The exemplary delays inherent in communication system 10 will first be discussed with respect to FIG. 3A-3D. Thereafter, operation of communication system 10 will be discussed with respect to the example of FIG. 3A-3D. Referring first to FIG. 3A, if base station 16a transmits a first window m.sub.1 during frame m, mobile station 12 receives the window m.sub.1 a small one-way propagation delay later (FIG. 3B). As shown in FIG. 3B, mobile station 12 typically does not process the power level of window m.sub.1 until one window later (i.e., during a second window m.sub.2). During the second window m.sub.2, mobile station 12 generates a power control message corresponding to the previous window (m.sub.1). During such processing, mobile station 12 compares the received power level of the forward link signal to the adjustable power level threshold P.sub.TH to determine how far from the desired power level the received power level will presumably be after base station 16a executes previous, unexecuted power control messages, as described more fully below.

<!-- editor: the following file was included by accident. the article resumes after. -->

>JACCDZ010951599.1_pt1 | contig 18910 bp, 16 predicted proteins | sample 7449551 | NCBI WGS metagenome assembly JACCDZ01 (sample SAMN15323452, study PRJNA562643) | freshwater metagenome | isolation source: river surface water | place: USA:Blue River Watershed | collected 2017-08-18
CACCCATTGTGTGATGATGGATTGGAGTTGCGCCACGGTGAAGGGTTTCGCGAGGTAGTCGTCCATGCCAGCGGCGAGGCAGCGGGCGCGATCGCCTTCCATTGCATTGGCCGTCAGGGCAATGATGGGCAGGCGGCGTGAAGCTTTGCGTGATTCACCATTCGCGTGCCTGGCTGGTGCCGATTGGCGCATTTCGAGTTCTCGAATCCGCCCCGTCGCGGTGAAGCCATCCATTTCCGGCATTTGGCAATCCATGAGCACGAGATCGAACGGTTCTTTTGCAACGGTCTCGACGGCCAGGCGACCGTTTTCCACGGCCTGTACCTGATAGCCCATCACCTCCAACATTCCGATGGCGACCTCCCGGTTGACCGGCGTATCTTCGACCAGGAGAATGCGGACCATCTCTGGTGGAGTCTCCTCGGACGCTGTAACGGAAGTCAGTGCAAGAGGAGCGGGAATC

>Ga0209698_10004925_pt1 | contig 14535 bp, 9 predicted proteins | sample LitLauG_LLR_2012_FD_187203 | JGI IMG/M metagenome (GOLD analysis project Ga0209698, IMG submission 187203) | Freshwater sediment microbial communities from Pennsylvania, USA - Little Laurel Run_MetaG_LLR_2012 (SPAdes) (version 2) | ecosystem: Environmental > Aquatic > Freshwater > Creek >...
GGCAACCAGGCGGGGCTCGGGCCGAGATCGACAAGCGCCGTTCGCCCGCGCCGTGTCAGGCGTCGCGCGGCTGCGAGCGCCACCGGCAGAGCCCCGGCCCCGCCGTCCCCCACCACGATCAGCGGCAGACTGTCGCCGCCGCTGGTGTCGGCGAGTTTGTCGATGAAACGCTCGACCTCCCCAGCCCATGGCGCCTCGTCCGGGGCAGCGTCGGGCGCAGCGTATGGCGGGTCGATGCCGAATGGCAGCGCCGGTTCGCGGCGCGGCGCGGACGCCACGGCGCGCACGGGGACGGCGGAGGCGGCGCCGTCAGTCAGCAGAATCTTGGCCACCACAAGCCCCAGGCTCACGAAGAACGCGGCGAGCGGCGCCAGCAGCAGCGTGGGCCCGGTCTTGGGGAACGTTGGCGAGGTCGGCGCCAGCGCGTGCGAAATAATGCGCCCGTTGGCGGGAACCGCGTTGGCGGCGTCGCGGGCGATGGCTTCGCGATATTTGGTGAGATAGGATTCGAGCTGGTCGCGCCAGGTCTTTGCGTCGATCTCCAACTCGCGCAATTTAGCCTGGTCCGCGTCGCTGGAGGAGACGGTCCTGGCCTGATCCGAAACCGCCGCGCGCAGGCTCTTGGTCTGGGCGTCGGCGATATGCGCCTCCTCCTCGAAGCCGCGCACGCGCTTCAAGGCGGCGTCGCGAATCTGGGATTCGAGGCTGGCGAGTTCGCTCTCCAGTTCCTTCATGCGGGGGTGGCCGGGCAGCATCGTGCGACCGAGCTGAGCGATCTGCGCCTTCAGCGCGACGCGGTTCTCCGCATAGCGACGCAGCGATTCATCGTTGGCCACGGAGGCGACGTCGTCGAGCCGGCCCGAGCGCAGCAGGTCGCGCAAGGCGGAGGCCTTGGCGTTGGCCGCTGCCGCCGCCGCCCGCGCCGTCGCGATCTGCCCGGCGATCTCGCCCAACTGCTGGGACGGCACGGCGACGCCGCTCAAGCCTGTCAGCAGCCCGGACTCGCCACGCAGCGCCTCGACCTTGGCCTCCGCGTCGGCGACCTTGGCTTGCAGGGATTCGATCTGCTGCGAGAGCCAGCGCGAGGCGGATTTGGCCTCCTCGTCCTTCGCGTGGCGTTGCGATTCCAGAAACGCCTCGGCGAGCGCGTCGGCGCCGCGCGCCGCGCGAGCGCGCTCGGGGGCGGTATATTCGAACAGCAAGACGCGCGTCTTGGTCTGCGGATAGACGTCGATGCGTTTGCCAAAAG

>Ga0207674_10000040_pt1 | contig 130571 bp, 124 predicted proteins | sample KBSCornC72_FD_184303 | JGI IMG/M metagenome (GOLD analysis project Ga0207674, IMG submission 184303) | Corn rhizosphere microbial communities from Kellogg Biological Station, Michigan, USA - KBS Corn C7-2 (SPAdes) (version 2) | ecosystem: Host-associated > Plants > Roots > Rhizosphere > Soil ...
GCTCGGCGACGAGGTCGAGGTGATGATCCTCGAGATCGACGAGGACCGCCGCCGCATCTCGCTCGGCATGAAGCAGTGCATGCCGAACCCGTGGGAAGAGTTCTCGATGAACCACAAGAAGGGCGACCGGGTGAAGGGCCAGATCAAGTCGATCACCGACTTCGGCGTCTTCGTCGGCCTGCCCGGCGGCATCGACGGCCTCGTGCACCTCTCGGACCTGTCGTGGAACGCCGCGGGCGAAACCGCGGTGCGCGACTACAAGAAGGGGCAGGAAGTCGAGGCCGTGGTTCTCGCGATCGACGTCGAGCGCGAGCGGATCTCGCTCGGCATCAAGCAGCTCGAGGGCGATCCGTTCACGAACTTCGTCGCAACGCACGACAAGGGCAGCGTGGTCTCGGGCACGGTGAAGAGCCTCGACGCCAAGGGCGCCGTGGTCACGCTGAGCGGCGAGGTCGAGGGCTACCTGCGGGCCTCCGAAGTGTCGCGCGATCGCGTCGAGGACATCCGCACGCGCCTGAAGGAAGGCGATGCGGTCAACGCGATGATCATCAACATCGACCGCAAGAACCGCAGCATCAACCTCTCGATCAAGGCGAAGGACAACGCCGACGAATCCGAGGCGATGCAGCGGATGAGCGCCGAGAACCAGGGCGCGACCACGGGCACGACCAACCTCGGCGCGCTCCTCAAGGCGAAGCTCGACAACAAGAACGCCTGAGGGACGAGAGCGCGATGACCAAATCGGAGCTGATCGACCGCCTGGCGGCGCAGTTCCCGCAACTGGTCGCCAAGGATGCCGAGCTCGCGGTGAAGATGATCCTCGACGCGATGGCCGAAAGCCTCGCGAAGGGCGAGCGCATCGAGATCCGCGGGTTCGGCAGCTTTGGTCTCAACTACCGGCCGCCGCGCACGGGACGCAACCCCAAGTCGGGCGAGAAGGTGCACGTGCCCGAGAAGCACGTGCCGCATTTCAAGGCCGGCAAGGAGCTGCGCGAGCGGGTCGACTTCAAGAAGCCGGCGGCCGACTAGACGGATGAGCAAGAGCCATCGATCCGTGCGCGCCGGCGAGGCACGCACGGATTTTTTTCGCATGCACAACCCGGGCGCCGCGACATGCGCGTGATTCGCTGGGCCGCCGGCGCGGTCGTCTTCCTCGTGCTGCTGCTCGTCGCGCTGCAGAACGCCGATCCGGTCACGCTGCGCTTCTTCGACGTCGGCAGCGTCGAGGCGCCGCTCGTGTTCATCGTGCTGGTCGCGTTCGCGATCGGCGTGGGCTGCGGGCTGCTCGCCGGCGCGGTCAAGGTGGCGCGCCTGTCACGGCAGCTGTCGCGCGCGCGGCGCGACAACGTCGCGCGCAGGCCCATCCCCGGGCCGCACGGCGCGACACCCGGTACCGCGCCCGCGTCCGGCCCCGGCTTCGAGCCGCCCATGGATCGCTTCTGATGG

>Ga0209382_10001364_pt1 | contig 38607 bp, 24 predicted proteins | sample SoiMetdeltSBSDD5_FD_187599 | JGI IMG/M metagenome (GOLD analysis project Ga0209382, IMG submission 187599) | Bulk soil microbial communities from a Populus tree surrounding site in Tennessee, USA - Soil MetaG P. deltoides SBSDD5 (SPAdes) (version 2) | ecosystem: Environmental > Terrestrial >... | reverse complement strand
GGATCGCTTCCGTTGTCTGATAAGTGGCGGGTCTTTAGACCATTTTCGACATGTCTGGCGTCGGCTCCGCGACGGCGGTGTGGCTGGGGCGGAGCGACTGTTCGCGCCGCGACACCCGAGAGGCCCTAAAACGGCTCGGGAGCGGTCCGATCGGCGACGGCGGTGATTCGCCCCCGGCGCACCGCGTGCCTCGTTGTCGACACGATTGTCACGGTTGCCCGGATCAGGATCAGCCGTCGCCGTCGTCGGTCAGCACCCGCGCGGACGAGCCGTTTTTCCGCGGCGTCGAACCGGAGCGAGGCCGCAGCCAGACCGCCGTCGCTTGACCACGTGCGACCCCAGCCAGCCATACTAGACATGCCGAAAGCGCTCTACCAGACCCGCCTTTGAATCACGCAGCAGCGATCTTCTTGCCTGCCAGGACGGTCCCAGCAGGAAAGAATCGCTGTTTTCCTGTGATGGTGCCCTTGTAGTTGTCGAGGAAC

During a third window m.sub.3, mobile station 12 transmits a first power control message (P.sub.m1) corresponding to the first window m.sub.1. As noted above, the power control messages P in the exemplary embodiment indicate in which direction the power level of the forward link signal should be changed. If the power control message has a value of 1 or 0, then base station 16a determines that the power level of the forward link signal should be increased or decreased by a predetermined value (e.g., +1 dB or -1 dB), respectively. As shown in FIG. 3A, the forward link signal received by mobile station 12 during the first window m.sub.1 suffers from a -4 dB drop in power from the desired power level, mobile station 12 will not recognize this drop in the power until the second window m.sub.2, and will not transmit the power control message P.sub.m1 =1 requesting an increase in power until the third window m.sub.3. The drop in power results from a degradation of the propagation path as a result of shadowing or fading.